Shabbat in Israel! I have said it before and I can only reiterate that it’s an experience everyone should put on their “bucket list”! Marla and I have had a most wonderful Shabbat together. It began on Erev Shabbat at the warm and inviting Congregation Yozma in Modi’in, one of the growing number of congregations that are part of the IMPJ (Israel Movement for Progressive Judaism). For those who followed my posts from Israel last year, you may remember the heartwarming story of the mothers and daughters who, while studying together in preparation for Bat Mitzvah, jointly created talitot for the ceremony. This is a program that WRJ’s donations to IMPJ make possible. Services were beautiful and the music was amazing! Picture a young man playing the flute and another playing the piano! Envision a teenage girl and her father playing guitars and singing! In honor of our visit, the musicians chose many melodies that would be familiar to us. That said, I also loved the new and distinctly Israeli melodies. Finally, imagine singing the beginning of the Mi Shebeirach in Hebrew (as usual) and then instead of switching to “Bless those in need of healing…” continuing in ALL Hebrew. I must really be in Israel!!!
With a quiet Shabbat afternoon, Lynn and I finally have time to relax a bit and collect our thoughts about our past few days together.
Anyone who has traveled to Israel knows how exhausting the first day can be after an overnight flight with no sleep, fighting jet lag and struggling to stay awake through the inevitable full schedule from the moment of landing. So went today. The moment we landed, our friend, guide, chaperone and WRJ Israel maven, Resa Davids, shepherded us through visits with the leadership of the IMPJ (Israel Movement for Progressive Judaism), Beit Daniel (Tel Aviv’s premier Reform congregation) and the WRJ-Israel leaders of one of our newest progressive congregations in Even Yehuda, a growing ‘exurb’ of Tel Aviv. I almost wrote that these were ‘meetings’ but in fact, they were not. To me, the word ‘meetings’ implies sitting around a table, listening to a presentation, deliberations, and decisions. We did some of that, to be sure, but these opportunities for connections were so much more. We engaged in conversations. We shared our common challenges and struggles. We traded insights and secrets and best practices. We wrestled with big-picture issues like the future of Reform Judaism, the changing landscape of Jewish institutional life, the role of women in North American and Israeli society, the visions that we share and what we can learn from one another.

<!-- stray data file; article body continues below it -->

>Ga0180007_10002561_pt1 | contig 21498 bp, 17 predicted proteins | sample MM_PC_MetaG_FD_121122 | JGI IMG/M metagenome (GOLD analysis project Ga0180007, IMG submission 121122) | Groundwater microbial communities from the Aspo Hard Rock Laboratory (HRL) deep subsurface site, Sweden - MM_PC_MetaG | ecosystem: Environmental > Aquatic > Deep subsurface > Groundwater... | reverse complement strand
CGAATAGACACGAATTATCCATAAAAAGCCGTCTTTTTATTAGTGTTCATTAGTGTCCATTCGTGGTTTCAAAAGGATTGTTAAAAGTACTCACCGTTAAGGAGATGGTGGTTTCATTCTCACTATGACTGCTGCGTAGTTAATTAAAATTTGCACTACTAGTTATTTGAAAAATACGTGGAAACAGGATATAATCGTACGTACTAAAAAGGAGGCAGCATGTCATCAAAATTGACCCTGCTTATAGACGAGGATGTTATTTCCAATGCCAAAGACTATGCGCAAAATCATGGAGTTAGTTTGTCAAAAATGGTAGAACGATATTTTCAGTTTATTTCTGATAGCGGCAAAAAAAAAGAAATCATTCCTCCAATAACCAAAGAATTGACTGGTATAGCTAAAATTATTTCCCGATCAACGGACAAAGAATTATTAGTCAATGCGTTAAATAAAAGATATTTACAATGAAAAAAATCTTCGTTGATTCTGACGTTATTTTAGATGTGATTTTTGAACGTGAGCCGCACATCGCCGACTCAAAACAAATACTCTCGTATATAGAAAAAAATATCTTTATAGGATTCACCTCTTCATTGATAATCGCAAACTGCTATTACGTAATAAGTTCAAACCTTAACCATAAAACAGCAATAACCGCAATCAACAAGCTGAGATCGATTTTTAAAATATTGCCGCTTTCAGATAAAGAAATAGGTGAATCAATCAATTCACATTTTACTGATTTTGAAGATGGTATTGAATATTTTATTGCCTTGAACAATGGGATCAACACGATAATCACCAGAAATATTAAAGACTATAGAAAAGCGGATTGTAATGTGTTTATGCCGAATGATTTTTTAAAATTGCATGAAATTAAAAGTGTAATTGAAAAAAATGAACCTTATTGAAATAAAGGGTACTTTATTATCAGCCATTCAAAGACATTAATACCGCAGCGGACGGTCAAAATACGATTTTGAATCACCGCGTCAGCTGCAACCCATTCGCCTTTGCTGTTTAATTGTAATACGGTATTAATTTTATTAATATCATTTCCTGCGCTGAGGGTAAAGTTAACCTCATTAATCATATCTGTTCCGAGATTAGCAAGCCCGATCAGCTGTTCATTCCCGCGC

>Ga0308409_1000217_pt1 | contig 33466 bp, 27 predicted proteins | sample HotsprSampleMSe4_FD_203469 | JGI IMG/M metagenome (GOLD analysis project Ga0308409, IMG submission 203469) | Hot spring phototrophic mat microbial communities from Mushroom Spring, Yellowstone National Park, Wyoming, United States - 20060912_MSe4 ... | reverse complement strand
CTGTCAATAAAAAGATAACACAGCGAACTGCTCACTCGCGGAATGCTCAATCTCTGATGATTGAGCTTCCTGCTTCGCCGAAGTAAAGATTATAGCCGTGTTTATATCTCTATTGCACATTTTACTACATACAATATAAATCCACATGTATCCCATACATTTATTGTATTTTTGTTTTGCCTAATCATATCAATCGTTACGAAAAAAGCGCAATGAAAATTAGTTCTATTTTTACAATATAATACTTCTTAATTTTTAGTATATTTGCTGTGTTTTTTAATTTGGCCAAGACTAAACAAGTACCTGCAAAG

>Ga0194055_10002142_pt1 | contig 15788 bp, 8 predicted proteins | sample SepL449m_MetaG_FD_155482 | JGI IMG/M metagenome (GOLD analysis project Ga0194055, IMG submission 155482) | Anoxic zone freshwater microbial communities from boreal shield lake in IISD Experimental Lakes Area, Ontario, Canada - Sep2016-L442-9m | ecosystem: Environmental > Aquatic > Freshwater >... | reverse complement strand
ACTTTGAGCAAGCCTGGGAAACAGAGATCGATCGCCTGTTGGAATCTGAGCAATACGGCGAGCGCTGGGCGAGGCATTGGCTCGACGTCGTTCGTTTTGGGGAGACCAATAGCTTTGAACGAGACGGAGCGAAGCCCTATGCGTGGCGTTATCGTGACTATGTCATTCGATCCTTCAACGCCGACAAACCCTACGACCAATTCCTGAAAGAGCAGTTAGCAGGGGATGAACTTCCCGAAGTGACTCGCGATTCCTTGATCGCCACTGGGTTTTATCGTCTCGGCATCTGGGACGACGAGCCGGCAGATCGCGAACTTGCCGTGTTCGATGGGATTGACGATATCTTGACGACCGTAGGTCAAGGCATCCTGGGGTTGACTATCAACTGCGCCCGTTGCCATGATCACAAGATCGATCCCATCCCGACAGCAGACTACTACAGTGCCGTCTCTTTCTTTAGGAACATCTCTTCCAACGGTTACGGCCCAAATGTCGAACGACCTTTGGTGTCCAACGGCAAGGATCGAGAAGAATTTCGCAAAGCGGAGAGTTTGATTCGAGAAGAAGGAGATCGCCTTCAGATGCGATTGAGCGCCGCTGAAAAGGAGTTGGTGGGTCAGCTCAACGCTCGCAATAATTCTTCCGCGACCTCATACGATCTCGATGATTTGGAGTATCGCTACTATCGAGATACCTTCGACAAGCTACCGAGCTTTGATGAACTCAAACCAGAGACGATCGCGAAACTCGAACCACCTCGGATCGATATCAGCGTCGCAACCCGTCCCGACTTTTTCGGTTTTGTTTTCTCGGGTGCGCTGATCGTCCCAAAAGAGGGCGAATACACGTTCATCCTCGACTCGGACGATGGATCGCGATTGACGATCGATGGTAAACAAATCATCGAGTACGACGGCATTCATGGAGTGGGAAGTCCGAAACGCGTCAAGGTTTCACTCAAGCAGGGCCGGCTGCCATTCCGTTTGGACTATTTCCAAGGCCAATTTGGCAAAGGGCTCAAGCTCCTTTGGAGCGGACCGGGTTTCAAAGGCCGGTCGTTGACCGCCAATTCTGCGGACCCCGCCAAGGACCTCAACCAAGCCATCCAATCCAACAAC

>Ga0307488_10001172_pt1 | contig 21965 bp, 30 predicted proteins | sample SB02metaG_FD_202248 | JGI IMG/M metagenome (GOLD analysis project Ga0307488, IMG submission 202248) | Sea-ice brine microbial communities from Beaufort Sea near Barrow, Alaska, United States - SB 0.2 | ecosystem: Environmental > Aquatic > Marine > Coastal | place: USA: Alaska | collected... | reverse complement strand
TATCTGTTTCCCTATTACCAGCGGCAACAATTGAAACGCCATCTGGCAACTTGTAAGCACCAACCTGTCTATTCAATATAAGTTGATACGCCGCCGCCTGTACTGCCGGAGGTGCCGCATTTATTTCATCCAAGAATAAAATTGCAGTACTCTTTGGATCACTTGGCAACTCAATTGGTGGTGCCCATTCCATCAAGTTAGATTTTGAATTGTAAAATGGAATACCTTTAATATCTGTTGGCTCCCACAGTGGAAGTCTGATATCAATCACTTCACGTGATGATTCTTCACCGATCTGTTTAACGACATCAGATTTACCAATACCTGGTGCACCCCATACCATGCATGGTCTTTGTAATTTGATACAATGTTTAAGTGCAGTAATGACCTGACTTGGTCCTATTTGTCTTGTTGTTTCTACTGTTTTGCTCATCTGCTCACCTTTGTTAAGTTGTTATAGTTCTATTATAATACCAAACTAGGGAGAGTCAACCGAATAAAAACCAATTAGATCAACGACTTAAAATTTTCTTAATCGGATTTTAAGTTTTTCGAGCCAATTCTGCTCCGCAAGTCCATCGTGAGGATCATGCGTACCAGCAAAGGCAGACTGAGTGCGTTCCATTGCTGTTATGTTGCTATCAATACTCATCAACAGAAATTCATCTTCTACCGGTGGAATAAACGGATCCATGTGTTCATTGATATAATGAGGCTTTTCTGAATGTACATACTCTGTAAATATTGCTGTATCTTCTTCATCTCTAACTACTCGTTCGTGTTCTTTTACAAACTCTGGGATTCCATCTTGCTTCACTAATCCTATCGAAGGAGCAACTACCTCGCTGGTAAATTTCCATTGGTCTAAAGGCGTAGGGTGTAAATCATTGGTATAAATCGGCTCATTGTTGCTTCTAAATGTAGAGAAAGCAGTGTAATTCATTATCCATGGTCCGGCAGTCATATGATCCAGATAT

With so much attention devoted to the URJ Biennial convention in National Harbor, MD it is easy to overlook the Women of Reform Judaism (WRJ) Assembly taking place concurrently. As the incoming Executive Director for WRJ, this is not my first chance to work with our Movement’s sisterhoods, but it is my first opportunity to participate fully with them at this historic assembly.
Where else but at a WRJ Assembly would you hear Waco-born, Baptist-bred Cecile Richards talk about the importance of 'tikkun olam' and being 'verklempt' upon her first visit to Israel with Jewish women? Richards, president of Planned Parenthood Federation of America, and daughter of former Texas governor Ann Richards, reminded participants at the WRJ Assembly of how important our continued activism is in an age when conservative elected officials would undermine decades of progress in women's health and reproductive rights to pursue a right-wing political agenda.
Women of Reform Judaism's 47th Assembly is well underway with committee and board meetings completed and our first round of workshops taking place this afternoon. This first workshop block shows the diversity of the interests and the issues that are important to the women who make up Women of Reform Judaism. There are walking tours of Kensington Market and Toronto, as well as an introduction to assembly itself; what a thrill it must be to be attending for the first time! WRJ is all about the bonds that women create and that is reflected in this workshop block. These bonds exist between each other ("Women Connecting with Other Women"), between themselves and the next generation ("The Special Bond of Sisterhood and Temple Youth") and between leadership ("For Sisterhood Presidents: A Conversation with Your Peers").